Worship and Emotions
Every second of our life, our thoughts, feelings, motives, and habits are governed by assumptions about the world. In past articles concerning the ways our culture lies to us, I have addressed a few of the false assumptions we pick up from the people around us. In this article I want to briefly address the false assumption that Biblical worship is something that is primarily emotional.
If you’ve participated in an Evangelical culture, you have periodically noticed in others and even yourself the conception that the worship of God is something that is primarily emotional. In worship services, we get excited and “worshipful” during the choruses of songs which excite our emotions; our song selections on our Ipods often involve songs which contain highly emotional music to stimulate our feelings, and when we don’t “feel” God any more, our motivation to follow him often dramatically decreases.
First of all, it’s important to ask if there is anything wrong with emotions. We’re supposed to get excited about God, aren’t we? The Psalms are filled with very emotional verses extolling God’s greatness, so it would seem to be the case. However, it seems clear that when the main substance of our faith is emotion, we are missing something. Why is this?
In the Bible and everyday life it is revealed that there is no correlation between the existence of “worship” and true worship. Emotions may run high; worship music may be top-notch, and all the right things may be performed, but according to the Bible’s analysis, none of this is an indicator of faithfulness. In Amos 5, God is portrayed reprimanding Israel for her unfaithfulness. He acknowledges the fact that they “worship” him, but claims that there is still something wanting: “I hate, I reject your festivals, nor do I delight in your solemn assemblies. Even though you offer up to me burnt offerings and your grain offerings, I will not accept them; and I will not even look at the peace offerings of your fatlings. Take away from me the noise of your songs; I will not even listen to the sound of your harps. But let justice roll down like waters and righteousness like an ever-flowing stream.”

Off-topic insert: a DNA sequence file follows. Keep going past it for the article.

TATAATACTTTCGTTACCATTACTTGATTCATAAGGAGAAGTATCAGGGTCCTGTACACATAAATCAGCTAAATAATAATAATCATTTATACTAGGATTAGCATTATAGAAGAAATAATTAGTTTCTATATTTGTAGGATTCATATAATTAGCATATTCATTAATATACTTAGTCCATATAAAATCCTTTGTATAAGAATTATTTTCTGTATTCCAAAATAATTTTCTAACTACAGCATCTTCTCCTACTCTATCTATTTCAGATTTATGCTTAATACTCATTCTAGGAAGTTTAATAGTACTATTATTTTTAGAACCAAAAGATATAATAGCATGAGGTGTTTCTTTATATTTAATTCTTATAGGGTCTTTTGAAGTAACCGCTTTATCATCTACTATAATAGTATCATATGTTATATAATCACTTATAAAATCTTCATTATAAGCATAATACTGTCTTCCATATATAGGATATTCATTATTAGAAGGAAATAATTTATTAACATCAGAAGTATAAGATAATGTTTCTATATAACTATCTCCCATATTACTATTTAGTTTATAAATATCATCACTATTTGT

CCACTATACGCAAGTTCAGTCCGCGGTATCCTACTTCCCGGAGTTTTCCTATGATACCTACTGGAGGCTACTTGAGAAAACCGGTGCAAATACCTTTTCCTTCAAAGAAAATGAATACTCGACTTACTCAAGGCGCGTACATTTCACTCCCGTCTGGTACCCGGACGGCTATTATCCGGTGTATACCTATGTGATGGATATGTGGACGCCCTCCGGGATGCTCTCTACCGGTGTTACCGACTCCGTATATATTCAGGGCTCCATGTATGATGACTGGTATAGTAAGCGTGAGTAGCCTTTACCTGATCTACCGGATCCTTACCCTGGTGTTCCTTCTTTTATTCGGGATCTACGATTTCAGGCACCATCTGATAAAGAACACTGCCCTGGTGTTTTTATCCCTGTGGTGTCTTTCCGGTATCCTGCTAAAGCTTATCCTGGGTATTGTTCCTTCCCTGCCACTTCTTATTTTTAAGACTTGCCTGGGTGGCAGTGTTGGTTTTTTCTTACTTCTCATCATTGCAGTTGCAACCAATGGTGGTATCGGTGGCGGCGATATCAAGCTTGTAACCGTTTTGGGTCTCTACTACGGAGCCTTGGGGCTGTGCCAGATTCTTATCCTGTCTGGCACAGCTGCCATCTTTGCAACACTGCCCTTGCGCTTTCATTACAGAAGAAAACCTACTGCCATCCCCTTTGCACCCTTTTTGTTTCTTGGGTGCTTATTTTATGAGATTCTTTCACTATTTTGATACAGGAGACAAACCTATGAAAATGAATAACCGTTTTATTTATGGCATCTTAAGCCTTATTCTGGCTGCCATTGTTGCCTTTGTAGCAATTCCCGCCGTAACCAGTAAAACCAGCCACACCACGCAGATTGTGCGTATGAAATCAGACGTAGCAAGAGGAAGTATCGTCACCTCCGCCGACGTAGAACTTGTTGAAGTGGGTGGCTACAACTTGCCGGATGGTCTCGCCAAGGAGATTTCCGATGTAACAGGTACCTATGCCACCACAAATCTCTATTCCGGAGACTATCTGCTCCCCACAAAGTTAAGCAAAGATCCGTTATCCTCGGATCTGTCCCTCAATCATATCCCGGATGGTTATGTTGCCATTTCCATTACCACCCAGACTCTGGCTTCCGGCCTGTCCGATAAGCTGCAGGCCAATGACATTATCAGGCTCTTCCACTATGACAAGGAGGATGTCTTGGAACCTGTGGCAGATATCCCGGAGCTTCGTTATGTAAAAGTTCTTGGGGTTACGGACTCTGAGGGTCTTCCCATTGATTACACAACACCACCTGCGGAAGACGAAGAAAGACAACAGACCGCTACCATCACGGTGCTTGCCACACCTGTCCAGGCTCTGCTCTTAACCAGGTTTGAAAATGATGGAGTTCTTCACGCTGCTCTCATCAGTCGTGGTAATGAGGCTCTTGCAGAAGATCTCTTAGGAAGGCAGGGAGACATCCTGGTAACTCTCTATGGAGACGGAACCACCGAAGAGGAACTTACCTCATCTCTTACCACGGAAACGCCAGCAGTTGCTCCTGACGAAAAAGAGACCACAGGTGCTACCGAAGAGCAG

In this passage, it becomes clear that “worshiping” or, paying God homage by recognizing him through song or ceremony is not sufficient to constitute faithfulness to him. In Western culture we have taken this idea, however, and stretched it to imply that the feeling lacking in the Israelites is what was missing in their relationship with God. We now emphasize strong emotional experiences as constitutive of a relationship with God, since the Israelites were constantly rebuked for not living their religion on a heart level. But again, this is not the answer. Every day life teaches us that it is absolutely possible to be emotionally overwhelmed or stimulated by a movie or poem without life-change. In the same way, our emotions have become means by which we may “hack” a relationship with God in order to experience the pleasurable high of aesthetic experiences, yet without the most basic component of true worship.
So, what is the most fundamental attribute of faithfulness to God, from which emotions may flow, but which does not necessarily imply emotions? God in the book of Amos is clear: Justice and Righteousness. Without these components, it is clear that God does not consider our “worship” worth much at all.
How do we respond to this? A reasonable response would probably consist of a period of self-examination. Do you place too much emphasis on emotions in your relationship with God, and minor on obedience? If so, take time to worship God in spirit and truth, embracing righteousness and justice as a mindset.